Who Will be Liable for the Car that Drives Itself? – by Magda DeMoya Coyle

Magda CoyleWith the advent of the self-driving or autonomous car in the very near future, courts will likely be faced with many liability cases of first impression. Obviously, the question of ultimate liability will be at the forefront of any case. Presently, only high-end car makers such as Mercedes Benz, BMW, Jaguar, Volvo, and Audi are manufacturing these vehicles. Recently, BMW exhibited its self-driving vehicle prototype. Interestingly, within these cars, the seats swivel so that people, including the driver, can converse face to face while the car navigates on its’ own utilizing “recognition” software. Automakers estimate these self-driving cars will become a part of every manufacturers’ line of vehicles between 2020-2025.

When a person is injured in a car accident, no matter what the cause, the driver who is deemed at fault is most often held liable for the damages. However, drivers operating autonomous vehicles may find that liability shifts to the manufacturer of the vehicle if the car malfunctions. This shift in liability will likely significantly impact personal injury lawsuits. Currently, auto makers and component suppliers are lobbying for legislation to reduce their liability, as they argue it would be unfair for them to be held liable if a car crashed due to unforeseeable circumstances. The auto industry will also likely institute waivers of liability if the owner of the car modifies the vehicle in a manner that might affect the self-driving technology or fails to clear snow and dirt off the cameras and radar sensors. Likewise, state and city highway departments are lobbying against laws that would impose liability if they fail to maintain clear roadway markings necessary for lane guidance.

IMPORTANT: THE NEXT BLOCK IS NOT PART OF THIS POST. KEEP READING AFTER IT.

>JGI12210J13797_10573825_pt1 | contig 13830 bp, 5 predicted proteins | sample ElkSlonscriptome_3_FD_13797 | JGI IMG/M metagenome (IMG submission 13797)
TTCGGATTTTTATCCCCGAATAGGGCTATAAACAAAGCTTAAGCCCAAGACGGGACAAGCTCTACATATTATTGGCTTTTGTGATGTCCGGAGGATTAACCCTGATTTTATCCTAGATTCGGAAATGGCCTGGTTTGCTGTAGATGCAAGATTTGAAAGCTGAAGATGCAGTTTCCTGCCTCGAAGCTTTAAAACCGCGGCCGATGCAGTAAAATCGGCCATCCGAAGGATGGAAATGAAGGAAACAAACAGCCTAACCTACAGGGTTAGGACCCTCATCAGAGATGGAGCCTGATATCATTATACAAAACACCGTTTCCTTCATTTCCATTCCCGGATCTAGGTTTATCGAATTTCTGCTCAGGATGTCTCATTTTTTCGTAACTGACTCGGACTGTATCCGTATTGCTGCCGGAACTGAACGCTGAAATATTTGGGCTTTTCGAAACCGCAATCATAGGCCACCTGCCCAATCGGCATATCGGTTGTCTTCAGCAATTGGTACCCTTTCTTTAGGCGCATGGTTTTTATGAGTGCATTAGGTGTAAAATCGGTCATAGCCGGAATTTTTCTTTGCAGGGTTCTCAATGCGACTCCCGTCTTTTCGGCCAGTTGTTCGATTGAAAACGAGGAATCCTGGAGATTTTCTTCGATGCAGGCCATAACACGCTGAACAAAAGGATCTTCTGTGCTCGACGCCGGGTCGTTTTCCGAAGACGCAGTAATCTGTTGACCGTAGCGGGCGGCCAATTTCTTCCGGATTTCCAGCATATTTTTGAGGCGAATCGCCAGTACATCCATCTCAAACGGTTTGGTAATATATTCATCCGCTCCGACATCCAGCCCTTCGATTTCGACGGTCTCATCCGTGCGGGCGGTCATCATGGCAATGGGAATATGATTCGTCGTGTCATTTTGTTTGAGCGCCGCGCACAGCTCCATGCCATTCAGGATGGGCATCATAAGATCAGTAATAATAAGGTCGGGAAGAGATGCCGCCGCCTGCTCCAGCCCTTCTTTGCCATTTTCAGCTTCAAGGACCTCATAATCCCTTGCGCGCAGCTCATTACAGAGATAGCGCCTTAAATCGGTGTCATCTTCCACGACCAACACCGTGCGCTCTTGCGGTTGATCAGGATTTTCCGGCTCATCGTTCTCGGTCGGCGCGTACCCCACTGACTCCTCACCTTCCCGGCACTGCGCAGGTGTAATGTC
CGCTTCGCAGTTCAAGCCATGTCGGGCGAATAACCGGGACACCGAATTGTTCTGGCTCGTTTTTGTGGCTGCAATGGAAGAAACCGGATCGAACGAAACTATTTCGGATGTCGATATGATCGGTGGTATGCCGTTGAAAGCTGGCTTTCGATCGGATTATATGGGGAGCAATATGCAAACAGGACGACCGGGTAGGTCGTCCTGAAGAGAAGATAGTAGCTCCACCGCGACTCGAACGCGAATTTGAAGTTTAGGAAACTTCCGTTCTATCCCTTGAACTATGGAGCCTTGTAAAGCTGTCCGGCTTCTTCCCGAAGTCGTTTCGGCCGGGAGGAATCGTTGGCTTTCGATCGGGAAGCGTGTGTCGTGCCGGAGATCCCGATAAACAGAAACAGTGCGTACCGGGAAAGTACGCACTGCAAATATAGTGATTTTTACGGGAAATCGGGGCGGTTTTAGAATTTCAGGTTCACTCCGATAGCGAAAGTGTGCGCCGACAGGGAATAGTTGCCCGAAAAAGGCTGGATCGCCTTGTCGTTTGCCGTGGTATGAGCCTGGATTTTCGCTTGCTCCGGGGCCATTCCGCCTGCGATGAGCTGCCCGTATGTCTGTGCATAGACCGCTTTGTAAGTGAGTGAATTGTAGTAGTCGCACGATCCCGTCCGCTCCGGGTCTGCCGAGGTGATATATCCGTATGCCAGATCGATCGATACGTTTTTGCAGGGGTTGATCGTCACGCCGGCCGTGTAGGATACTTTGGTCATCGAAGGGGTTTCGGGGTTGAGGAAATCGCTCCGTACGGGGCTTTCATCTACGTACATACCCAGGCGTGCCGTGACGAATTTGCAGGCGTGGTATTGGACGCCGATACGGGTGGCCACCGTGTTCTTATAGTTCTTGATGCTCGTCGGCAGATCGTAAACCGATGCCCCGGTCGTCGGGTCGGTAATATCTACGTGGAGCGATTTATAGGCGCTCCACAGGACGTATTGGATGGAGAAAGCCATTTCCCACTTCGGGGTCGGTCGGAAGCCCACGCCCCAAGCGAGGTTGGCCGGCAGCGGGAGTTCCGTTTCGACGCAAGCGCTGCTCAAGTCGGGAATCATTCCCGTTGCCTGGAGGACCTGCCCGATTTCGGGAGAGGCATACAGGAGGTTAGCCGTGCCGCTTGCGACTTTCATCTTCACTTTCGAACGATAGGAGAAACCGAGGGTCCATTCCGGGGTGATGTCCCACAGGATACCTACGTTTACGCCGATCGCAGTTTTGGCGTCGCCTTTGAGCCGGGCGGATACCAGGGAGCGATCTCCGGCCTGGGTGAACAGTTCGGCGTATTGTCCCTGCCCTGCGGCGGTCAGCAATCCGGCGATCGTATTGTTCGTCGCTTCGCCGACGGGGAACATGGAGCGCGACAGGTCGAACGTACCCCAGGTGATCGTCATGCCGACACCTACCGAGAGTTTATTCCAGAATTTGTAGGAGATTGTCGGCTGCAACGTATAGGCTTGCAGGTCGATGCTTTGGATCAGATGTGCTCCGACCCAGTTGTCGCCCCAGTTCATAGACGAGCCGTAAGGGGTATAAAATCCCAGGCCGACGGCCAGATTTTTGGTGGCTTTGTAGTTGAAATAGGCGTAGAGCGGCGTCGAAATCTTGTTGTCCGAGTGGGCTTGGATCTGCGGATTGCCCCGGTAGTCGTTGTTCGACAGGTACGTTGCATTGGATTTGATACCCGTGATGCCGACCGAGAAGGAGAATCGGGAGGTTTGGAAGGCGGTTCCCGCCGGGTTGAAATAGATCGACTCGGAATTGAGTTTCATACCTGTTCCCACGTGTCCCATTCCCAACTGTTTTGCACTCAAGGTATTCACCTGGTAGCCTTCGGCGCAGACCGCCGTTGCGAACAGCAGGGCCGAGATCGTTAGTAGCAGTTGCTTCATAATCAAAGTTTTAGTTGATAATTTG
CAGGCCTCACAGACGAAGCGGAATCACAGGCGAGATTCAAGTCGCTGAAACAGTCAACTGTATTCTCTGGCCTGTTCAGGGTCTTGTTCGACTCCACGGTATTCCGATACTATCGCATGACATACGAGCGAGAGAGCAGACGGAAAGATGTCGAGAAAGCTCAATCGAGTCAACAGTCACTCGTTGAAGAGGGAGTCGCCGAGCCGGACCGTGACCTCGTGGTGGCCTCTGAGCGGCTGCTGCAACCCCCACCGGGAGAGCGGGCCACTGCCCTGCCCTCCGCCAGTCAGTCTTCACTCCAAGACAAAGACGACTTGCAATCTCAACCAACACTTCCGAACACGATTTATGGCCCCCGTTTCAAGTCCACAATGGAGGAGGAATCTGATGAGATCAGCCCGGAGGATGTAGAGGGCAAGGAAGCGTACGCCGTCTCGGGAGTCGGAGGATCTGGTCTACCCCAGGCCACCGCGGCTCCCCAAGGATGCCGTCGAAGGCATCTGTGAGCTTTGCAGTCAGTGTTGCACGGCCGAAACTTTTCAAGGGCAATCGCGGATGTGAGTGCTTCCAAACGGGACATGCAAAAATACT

Auto makers are currently insisting that there be a driver behind the wheel of their forthcoming autonomous products. In doing this, there will be no question as to who is legally responsible for that automobile, autonomous or not. The liability and negligence laws may also remain the same. Although the autonomous car may accelerate, brake, and steer without human assistance, in order to avoid liability, the driver may have to be positioned to assume control should the operating system malfunction or fail. It remains to be seen whether the driver/operator of the car will be held liable or responsible for a car in self-driving mode that malfunctions and causes an accident. Thus, auto makers may need to initially accept liability until the laws and statutes surrounding the autonomous car evolve. Regardless of the party held liable, this new technology and new products, will profoundly impact personal injury cases.